UNMC leads nation in repayment rates for Pell Grant recipients

by Kalani Simpson
February 08, 2019

Image with file name: nursing_students_faculty_member.jpg

The University of Nebraska Medical Center leads the nation in four-year public institutions with the highest five-year repayment rates of student loans by Pell Grant recipients, according to a recent list compiled by the Chronicle of Higher Education.
 
Karen Schledewitz, student services coordinator of the UNMC College of Nursing West Nebraska Division, said the report confirms what she has seen time and again: that getting a bachelor’s of science in nursing (BSN) degree at UNMC is more affordable than most think.
 
"I have worked with many students who wondered if they could afford to get their BSN here in Scottsbluff but have found it very affordable through the Collegebound Nebraska Program," Schledewitz said.
 
In fact, 90.2 percent of UNMC Pell Grant recipients in UNMC’s bachelor’s-level programs have paid into the principal of their student loans after five years.
 
Pell Grants are administered by the U.S. Department of Education for students from low-income families with exceptional financial need.
 
The University of Nebraska's Collegebound Nebraska program guarantees Nebraska-resident Pell Grant recipients (who file on time) full tuition costs in grants and aid. This program is one factor that keeps a UNMC education - and, just as important, paying it off - within reach for students with limited financial resources, Schledewitz said.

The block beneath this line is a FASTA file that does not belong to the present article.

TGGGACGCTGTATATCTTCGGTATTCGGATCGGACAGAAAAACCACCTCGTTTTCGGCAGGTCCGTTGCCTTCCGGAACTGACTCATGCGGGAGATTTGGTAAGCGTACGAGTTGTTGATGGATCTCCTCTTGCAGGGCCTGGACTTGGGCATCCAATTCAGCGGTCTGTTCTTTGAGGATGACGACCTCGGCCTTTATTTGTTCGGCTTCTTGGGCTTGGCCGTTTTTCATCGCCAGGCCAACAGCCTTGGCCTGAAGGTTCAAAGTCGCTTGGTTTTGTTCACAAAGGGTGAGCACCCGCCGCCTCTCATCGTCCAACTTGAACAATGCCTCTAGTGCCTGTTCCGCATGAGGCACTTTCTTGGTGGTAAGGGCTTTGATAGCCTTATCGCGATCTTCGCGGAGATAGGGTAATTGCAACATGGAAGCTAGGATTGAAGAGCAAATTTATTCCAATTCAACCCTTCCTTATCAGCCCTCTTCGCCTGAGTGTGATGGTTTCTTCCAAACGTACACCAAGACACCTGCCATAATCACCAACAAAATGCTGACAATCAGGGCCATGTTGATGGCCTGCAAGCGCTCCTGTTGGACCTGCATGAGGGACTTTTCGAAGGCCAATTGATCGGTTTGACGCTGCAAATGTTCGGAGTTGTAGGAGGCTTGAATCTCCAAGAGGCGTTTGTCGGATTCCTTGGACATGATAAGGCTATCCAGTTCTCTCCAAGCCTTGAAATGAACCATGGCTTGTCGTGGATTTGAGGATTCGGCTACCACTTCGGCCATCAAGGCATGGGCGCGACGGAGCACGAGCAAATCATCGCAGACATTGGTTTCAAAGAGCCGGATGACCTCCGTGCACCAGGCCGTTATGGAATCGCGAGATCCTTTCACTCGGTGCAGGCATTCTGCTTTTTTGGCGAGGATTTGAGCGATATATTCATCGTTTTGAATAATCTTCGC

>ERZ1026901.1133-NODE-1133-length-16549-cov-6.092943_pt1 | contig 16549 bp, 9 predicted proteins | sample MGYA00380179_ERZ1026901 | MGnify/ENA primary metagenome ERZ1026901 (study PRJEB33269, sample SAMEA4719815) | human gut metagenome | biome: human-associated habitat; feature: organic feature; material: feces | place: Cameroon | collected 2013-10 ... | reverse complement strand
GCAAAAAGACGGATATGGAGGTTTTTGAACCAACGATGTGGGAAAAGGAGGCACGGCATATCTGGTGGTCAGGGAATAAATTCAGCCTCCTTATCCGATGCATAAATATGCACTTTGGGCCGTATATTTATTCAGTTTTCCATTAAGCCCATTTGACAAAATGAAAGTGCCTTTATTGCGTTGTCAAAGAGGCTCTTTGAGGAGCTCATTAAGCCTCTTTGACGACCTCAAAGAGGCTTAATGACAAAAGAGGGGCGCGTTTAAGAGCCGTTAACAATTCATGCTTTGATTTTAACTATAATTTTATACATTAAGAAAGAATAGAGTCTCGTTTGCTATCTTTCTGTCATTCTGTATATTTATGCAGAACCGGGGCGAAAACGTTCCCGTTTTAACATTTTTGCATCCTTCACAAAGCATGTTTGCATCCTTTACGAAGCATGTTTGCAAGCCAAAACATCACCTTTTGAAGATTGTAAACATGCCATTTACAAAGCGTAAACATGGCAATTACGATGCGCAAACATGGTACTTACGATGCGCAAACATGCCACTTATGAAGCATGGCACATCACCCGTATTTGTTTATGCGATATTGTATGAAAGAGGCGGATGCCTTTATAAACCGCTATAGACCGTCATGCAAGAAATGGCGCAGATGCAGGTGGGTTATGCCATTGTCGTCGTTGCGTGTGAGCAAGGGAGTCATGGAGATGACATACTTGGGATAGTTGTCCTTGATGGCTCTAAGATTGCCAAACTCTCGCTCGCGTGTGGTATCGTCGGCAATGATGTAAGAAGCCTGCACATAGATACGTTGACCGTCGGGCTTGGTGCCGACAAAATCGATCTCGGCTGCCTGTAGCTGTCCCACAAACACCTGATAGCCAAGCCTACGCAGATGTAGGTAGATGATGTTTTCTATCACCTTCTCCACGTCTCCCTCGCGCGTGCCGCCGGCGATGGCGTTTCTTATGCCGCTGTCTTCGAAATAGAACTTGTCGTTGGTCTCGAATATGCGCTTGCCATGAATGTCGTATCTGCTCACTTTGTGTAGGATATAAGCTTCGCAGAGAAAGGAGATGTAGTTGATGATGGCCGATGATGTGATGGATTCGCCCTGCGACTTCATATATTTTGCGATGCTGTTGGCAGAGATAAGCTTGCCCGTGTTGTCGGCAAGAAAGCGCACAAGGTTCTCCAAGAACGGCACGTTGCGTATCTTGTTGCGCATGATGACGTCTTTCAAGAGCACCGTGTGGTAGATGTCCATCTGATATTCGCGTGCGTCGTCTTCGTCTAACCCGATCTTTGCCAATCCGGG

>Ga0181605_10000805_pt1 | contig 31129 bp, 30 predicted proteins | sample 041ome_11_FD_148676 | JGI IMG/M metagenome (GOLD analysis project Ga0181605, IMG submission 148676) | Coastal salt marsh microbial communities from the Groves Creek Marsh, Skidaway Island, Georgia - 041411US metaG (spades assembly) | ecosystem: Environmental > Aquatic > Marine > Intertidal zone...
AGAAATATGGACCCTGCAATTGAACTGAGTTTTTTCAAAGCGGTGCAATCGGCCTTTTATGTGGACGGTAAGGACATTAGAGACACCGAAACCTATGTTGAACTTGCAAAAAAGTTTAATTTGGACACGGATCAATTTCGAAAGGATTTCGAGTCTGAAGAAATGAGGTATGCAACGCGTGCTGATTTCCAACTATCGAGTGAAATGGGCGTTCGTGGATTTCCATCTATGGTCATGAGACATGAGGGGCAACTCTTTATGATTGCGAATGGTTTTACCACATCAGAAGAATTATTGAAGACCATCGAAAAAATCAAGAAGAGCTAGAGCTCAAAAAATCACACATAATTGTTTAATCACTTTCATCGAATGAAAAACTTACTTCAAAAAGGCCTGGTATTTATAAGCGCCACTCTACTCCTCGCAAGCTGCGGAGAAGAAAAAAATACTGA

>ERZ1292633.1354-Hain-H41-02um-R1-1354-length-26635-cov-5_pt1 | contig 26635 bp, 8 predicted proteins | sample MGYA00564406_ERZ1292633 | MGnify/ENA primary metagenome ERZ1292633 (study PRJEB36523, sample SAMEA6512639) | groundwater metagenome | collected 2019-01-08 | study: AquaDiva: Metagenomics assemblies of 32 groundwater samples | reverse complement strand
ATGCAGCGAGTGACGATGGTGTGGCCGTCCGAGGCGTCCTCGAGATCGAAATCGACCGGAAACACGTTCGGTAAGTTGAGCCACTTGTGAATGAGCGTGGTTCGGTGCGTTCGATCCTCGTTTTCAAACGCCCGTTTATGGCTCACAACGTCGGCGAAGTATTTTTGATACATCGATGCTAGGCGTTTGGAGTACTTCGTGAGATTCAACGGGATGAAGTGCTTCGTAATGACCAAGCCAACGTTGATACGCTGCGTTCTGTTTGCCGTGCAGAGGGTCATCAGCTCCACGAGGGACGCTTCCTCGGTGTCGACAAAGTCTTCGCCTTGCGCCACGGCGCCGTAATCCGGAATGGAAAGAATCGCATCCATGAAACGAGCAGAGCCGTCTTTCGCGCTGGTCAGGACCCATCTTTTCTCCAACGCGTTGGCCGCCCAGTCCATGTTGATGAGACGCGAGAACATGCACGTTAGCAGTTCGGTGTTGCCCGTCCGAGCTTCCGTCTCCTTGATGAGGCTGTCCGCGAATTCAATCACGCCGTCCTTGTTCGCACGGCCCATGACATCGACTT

This is true for UNMC nursing students whether they attend classes in Omaha, Lincoln, Norfolk, Kearney or Scottsbluff.
 
Judi Walker, UNMC director of financial aid, noted that in addition to tuition assistance, "Many students have received significant funding for their fee costs, also."
 
Resources available to students include Collegebound Nebraska and University Tuition Grants, the state's Nebraska Opportunity Grant, the Buffett Foundation and the generosity of myriad donors who contribute to the University of Nebraska Foundation scholarship programs, Walker said.
 
Through these grants and scholarships, and restrictive annual loan limits, "most of our students leave with less than $25,000 of debt load," Walker said.
 
These students also leave in high demand in a relatively well-paid health professionals job market. This is especially true in nursing, where UNMC is working to fill Nebraska’s ongoing nursing shortage.
 
"They are gainfully employed and with lower debt," Walker said. "Many leave UNMC with the goal of paying the debt off in five years."
 
Many also are armed with a plan to do so thanks to UNMC's financial aid office, which offers one-on-one student-loan counseling at any time during attendance. Additionally, graduating students are urged to take part in one-on-one exit counseling in order to understand the rights and responsibilities of student loan repayment.
 
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